The obvious reading of Fahrenheit 451 reveals a story about censorship. This view lends itself to competing left-right interpretations, making Fahrenheit 451 the unique politically charged book that transcends the controversies of its day and finds welcome in conflicting political camps. Is it about McCarthyism or political correctness? The flexibility of political readings helps explain the 5 million copies in print. But the more subtle and important theme involves passive entertainment displacing the life of the mind. It is less about right-left than about smart-stupid.

Before Fahrenheit 451’s firemen came to burn books, the public deserted books. “I remember the newspapers dying like huge moths,” the story’s Professor Faber remarks. “No one wanted them back. No one missed them.” In attempting to please the masses, publishers took care not to offend the market and produced books “leveled down to a sort of pastepudding norm.” Attention spans waned in the wake of competing technology. “Picture it. Nineteenth-century man with his horses, dogs, carts, slow motion. Then, in the twentieth-century, speed up your camera. Books cut shorter. Condensations. Digests. Tabloids. Everything boils down to the gag, the snap ending.”

In the novel, people stopped reading before the state stopped them from reading. The predictable result was an ill-educated society fit for neither leisure nor the ballot. Women discuss voting for a candidate because of his handsome looks and abdicate the responsibilities of motherhood by dumping their children in front of television sets. The over-medicated, air-conditioned culture is awash in suicide, abortion, child neglect, and glassy-eyed passivity. Sound familiar?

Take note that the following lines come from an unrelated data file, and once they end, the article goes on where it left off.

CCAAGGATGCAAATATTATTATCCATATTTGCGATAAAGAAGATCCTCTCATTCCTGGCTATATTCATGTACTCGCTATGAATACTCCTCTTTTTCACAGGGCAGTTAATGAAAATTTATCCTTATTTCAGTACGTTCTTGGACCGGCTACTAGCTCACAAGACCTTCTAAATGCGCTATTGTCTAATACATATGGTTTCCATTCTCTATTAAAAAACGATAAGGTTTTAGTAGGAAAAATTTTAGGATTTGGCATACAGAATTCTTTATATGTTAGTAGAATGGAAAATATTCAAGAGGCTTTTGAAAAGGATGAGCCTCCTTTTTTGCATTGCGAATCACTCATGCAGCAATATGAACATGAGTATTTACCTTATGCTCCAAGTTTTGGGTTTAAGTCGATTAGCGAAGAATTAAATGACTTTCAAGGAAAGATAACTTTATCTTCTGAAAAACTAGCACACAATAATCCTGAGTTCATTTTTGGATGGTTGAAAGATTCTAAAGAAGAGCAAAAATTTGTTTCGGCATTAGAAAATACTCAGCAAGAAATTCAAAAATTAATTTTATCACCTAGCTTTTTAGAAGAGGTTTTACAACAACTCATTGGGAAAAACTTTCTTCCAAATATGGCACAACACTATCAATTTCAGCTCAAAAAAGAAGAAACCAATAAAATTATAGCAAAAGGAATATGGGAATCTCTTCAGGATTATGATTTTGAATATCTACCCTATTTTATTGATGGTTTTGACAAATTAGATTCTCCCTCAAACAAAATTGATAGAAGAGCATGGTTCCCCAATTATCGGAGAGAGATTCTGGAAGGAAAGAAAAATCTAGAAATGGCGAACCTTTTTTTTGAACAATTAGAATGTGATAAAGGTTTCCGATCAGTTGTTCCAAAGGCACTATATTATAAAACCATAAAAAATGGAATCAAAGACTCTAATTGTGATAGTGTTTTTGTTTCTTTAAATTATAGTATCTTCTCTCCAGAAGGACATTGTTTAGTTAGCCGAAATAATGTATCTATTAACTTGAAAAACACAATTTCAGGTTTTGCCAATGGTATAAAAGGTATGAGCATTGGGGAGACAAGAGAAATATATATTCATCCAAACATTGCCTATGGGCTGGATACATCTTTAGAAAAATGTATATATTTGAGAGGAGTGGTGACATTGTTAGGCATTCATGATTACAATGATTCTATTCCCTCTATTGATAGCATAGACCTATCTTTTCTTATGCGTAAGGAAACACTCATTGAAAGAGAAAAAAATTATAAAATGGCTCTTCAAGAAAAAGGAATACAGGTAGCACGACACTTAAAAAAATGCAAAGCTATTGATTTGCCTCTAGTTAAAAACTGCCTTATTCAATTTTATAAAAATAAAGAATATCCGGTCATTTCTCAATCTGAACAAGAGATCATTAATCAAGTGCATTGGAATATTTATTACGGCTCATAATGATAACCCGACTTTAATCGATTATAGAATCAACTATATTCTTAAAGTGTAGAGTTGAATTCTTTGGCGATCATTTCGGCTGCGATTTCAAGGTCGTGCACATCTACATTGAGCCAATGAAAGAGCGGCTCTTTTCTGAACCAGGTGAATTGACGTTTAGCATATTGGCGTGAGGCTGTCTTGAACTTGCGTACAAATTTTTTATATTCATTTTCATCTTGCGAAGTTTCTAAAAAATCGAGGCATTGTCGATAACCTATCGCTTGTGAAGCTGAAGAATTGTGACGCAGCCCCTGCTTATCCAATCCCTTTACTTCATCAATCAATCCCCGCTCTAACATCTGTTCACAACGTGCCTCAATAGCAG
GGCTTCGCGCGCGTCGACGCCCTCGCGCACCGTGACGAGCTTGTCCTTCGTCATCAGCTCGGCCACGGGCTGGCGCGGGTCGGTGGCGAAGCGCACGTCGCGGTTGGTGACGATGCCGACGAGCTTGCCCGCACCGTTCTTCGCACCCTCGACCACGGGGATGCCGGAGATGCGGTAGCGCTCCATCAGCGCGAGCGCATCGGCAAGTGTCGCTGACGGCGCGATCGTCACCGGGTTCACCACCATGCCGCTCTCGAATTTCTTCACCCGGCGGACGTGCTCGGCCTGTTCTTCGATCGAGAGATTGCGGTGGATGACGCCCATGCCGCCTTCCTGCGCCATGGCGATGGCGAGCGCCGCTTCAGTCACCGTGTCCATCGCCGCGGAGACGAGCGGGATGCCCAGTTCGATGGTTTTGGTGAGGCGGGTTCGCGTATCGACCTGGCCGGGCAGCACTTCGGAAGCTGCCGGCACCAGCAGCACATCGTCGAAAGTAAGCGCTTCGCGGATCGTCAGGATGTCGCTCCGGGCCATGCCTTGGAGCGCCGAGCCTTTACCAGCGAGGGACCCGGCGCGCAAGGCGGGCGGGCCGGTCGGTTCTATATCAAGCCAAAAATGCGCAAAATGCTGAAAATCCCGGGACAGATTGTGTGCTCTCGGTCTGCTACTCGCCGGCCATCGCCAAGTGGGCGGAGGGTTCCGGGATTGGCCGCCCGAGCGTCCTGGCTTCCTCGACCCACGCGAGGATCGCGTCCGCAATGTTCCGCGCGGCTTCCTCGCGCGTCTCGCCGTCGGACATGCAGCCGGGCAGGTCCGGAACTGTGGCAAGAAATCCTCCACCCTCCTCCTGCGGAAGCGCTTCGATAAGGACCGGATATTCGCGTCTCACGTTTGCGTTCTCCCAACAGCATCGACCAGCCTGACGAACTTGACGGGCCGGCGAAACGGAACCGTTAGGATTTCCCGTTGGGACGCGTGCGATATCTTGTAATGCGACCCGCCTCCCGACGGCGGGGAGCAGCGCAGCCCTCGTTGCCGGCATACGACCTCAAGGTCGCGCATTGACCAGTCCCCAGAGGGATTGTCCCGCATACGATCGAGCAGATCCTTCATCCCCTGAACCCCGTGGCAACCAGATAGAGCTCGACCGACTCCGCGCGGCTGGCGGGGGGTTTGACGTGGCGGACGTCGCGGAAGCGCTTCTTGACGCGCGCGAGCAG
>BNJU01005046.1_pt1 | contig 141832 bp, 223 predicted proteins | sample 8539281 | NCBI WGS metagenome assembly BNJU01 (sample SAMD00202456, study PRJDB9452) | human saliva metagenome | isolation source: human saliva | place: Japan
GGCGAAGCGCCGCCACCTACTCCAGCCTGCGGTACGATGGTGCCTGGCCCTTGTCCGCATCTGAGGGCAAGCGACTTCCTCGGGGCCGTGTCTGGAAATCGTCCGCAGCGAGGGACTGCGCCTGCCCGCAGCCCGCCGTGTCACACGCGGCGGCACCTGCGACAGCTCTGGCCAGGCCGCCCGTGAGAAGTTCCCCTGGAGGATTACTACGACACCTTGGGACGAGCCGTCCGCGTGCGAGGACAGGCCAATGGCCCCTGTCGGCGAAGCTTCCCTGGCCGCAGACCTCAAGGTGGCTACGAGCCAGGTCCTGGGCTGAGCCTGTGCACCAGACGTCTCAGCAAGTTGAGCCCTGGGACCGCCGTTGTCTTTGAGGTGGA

Bradbury wrote from Los Angeles, the capital of mindless distraction. But he did so inside a citadel of the book: the library. Plugging away at coin-operated typewriters in the basement of UCLA’s library, the cash-strapped father finished the initial draft of Fahrenheit 451 in nine days for $9.80. One version was serialized in early numbers of Playboy, an ironic venue for both its constant attention from would-be firemen and its place among magazines as a favorite of readers with something other than literature on their minds. But that was Ray Bradbury, bashing the vacuity of television on “The Ray Bradbury Theater” cable show, highlighting the sins of science through science fiction, lambasting shrinking attention spans through the shortest of short stories.

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Bradbury certainly does not censor himself. His unmuzzled views are heard through the pages of Sam Weller’s Listen to the Echoes: The Ray Bradbury Interviews. Weller published this 2010 volume in the aftermath of his definitive 2005 biography of Bradbury. In the interviews, Bradbury manages to offend just about every major constituency in his target audience.